Whether the camp location was selected simply for its proximity to Morocco or for the idyllic nature of the Marbella area, it seems like the right move for Seattle considering the immediate buildup and expectations being placed on them as the first MLS side in the Club World Cup.
No longer watching from afar after Liga MX represented the CONCACAF region in every previous edition of the tournament, the Sounders will finally have a chance to boast what one of MLS’ top teams can achieve on a global stage. Looking ahead, Schmetzer was open about this weight on the shoulders of his team.
“We don’t want to spend all this time and travel, and all that, to come to Morocco and not play very well, not be competitive. There is that little added bit of pressure individually and collectively, for sure,” he said.
With that pressure, there’s also an immense amount of pride for the players being part of a changing soccer landscape in America. With the 2022 World Cup over, there’s now a shifting focus toward the United States, which will co-host the 2026 World Cup with Mexico and Canada. In the early days of a new cycle, success at the Club World Cup could help kickstart even more growing interest for the sport in the country.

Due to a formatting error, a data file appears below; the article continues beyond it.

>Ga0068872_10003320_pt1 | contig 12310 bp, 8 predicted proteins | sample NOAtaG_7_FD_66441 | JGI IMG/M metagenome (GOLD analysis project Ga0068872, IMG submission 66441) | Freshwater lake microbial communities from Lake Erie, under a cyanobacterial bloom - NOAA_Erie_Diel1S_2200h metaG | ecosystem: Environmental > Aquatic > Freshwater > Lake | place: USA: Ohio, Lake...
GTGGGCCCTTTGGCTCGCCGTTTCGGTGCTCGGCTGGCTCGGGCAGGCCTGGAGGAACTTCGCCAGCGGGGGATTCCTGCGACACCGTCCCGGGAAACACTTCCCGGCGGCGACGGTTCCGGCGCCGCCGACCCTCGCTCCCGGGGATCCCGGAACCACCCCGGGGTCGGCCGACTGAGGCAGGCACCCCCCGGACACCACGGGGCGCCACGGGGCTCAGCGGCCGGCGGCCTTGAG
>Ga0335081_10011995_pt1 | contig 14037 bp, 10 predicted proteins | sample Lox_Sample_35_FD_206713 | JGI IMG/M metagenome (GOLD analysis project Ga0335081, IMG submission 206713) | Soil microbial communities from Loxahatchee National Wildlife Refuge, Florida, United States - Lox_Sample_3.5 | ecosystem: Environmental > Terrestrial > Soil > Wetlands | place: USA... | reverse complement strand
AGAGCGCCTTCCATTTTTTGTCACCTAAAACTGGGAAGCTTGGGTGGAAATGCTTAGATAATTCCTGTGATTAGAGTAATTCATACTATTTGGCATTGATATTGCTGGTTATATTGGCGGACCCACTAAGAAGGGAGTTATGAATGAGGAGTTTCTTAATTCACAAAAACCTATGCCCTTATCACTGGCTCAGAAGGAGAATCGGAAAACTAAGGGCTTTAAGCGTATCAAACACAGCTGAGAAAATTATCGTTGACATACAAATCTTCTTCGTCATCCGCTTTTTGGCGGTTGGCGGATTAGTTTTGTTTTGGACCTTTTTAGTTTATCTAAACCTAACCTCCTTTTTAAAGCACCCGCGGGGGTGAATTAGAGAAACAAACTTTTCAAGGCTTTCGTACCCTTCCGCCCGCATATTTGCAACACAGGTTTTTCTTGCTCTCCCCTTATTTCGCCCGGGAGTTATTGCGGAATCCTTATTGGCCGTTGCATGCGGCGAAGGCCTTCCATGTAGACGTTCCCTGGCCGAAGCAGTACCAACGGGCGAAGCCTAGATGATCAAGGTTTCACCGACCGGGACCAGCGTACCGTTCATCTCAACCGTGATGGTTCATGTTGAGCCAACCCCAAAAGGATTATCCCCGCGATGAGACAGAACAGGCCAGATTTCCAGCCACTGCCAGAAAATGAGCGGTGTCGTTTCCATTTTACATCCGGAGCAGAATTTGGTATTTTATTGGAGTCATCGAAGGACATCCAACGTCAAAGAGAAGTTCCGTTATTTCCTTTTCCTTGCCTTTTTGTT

“I think it continues to add to the excitement and add to the growth of soccer in this country,” Morris said, who was part of the USMNT’s World Cup squad in Qatar. “To be the first MLS team to play in this tournament, to be able to represent Seattle, represent MLS, is something that is a big honor. … It’s a once in a lifetime thing.”
A highly significant and invaluable moment would also await them in the semifinals if they get that immediate win against Al-Ahly.
Although the players and coach all stressed the idea of taking things game by game — Schmetzer himself said that he has been messaging his roster “that we’ll never get there unless we beat our first opponent” — there’s an undeniable thrill for all involved to possibly facing the 14-time UEFA Champions League winners.
“I’ve been lucky enough to play against Real Madrid in friendlies, once with Toronto FC, once in an MLS All-Star Game, and that’s all nice and dandy, but to get to actually play in a meaningful competition in a meaningful game, that’s another level,” Frei said.
No longer a kid watching CCL games and hoping for Seattle to succeed, Morris knew that he and his teammates could possibly face a top European side at the Club World Cup. “It was a cool experience, but the sentiment is that we have to get there first. We have to focus on this first game,” Morris said.
In a competition as short and compressed as the Club World Cup, the measures of success and disappointment have varied wildly from CONCACAF’s previous Liga MX entrants, and often defined by just 90 minutes of play.